6. Facebook greatly limits that which the NetworkedBlogs application can do on our behalf. NetworkedBlogs cannot create user notifications as it had been able to in the past. Therefore, NetworkedBlogs needs to be extra creative in order to increase user engagement with the application and its content.
  7. NetworkedBlogs users, including myself, aren’t proactive enough to compensate for the shortcomings of the NetworkedBlogs Facebook application. How we can use NetworkedBlogs more proactively and productively will be the subject of a future article, which I plan to call The NetworkedBlogs Challenge.

Before you comment on this post, please “like” my Facebook page and follow me on NetworkedBlogs. ;-)

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Larry BraunerThe main problem with Facebook groups is a problem that all online networking sites and offline networking groups face, insufficient engagement.

People find it easy to join a networking group but difficult to show up or to participate online or in meetings.

Facebook Groups Especially Problematic

FacebookOne very serious limitation of Facebook groups is that posted content doesn’t appear in members’ news feeds.

This limitation doesn’t apply to Facebook pages and profiles. However, positioning and visibility of Facebook page and profile content on users’ news feeds is subject to Facebook EdgeRank.

Since content doesn’t appear in members’ news feeds, group members can only learn of new content or read that content if they happen to visit the group’s page.

Partial Solution to Facebook Groups Problem

Fortunately, this problem is partially offset by an important feature of Facebook groups. Moderators can send newsletters to group members that are delivered directly to their Facebook inboxes. Group newsletters can inform and help to increase participation.

Too many group creators use their group’s newsletters to spam members. Spamming members makes newsletters ineffective and kills any chance of getting members to participate. My advice is to keep members’ interests in mind when you mail them, not just your own.

Please don’t forget, you can broadcast newsletters directly to your members’ inboxes provided you don’t have 5,000 members or more, so limit the size of your membership.

That’s all I have to say about the problem with Facebook groups until you leave a comment. ;-)

And if you’re new, please take a few seconds to subscribe.

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Larry BraunerYou post updates on your Facebook profile, page or group and want your friends, fans or group members to find them in their Facebook news feeds — and hopefully comment on them and recommend them to their friends.

Ever notice that much too often your posts don’t have the effect you desire? This result can occur for a variety of reasons:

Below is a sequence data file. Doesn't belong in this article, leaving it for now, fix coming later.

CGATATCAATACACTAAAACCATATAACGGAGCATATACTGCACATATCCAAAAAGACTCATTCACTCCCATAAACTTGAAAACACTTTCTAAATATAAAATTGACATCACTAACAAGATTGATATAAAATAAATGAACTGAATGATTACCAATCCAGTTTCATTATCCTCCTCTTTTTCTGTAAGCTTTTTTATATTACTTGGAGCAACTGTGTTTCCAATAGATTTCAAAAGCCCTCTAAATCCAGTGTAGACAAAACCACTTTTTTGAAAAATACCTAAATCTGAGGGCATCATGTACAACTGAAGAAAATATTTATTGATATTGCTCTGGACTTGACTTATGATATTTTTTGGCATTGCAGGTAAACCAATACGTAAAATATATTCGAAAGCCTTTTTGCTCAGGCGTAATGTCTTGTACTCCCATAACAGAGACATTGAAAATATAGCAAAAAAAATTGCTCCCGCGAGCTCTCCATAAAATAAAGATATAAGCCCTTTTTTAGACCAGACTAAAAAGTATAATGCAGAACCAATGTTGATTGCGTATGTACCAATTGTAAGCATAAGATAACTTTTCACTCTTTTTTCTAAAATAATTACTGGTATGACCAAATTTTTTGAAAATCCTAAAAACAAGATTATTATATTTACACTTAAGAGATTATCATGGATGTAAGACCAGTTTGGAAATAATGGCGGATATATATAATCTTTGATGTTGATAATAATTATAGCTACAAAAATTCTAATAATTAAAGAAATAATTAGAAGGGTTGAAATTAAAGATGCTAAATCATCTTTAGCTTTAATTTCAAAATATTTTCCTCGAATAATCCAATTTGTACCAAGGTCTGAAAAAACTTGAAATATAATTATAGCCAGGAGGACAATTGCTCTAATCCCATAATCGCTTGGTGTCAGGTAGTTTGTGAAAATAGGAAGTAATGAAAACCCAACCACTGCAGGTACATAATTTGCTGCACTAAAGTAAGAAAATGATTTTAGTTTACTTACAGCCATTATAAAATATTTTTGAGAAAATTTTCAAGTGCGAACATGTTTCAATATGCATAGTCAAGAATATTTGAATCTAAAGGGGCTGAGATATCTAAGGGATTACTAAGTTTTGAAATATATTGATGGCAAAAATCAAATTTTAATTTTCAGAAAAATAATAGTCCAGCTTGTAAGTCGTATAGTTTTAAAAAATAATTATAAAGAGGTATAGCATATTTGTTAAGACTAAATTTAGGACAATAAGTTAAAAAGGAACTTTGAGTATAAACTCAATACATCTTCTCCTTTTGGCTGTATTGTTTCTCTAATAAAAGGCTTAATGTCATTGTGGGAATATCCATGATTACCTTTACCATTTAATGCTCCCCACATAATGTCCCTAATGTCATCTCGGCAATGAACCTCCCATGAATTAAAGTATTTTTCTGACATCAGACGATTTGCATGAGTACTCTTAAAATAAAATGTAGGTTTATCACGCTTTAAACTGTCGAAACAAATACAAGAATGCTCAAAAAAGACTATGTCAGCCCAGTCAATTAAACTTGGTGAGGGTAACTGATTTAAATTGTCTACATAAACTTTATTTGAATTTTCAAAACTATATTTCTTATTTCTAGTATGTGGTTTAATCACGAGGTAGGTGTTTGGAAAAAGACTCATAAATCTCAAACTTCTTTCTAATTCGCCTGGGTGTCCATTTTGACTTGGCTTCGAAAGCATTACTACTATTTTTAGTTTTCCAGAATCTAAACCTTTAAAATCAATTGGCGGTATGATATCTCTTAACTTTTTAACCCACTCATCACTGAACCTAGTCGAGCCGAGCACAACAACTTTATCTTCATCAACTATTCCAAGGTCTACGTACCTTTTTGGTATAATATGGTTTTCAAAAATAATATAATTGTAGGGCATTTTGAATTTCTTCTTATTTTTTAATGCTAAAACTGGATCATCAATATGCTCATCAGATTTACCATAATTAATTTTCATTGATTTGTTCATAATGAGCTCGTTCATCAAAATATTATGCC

• Few Eyeballs - The quantity of your friends, fans or members is small to begin with, and since few check their news feeds regularly, your posts go unnoticed.
  • Relevance - Your posts are irrelevant or simply fail to resonate with your audience. They don’t appeal enough for people to engage them.
  • Passivity - Many people lack the assertiveness or the focus to react to your posts or share them, even if they enjoy them.
  • Low EdgeRank - Facebook buries your posts so far down in people’s news feeds, that they’re in-effect invisible. Facebook computes and uses EdgeRank to assess the relative importance of posted content. A high Facebook Edge Rank leads to visibility, while a low Facebook EdgeRank leads to obscurity. Your posts are competing with others, and a relatively low EdgeRank keeps them from appearing.

FacebookAs Jason Kincaid explains in EdgeRank: The Secret Sauce That Makes Facebook’s News Feed Tick on Tech Crunch, three factors influence the EdgeRank of your content:

  1. Relationship, i.e., your relationship with your potential audience as perceived by Facebook. The more you interact with Facebook users, the higher the EdgeRank of your posts, and the higher your posts appear on their walls. Facebook rewards you for building personal relationships. Invest time reading, commenting on and sharing other people’s content.
  2. Engagement, the extent to which people engage with your post. A strong interaction will drive up your Facebook Edge Rank. Of course, someone has to see your post and react to it in the first place. This can lead to a Catch-22 situation. If necessary, send a message to some of your good friends in order to get the ball rolling. By the way, the most engaging posts are status updates that ask questions.
  3. Time Elapsed - Over time your post loses EdgeRank, which makes room for newer posts to appear. No one post gets to hog the news, so keep your creative juices flowing.

Facebook values relationships between its members and engagement with member content. Give Facebook what Facebook values, and your EdgeRank and visibility will benefit. Use Facebook for pushing your ads or agenda, and your EdgeRank and visibility will suffer.

Please leave a comment, subscribe, and “like” my Facebook page. :-)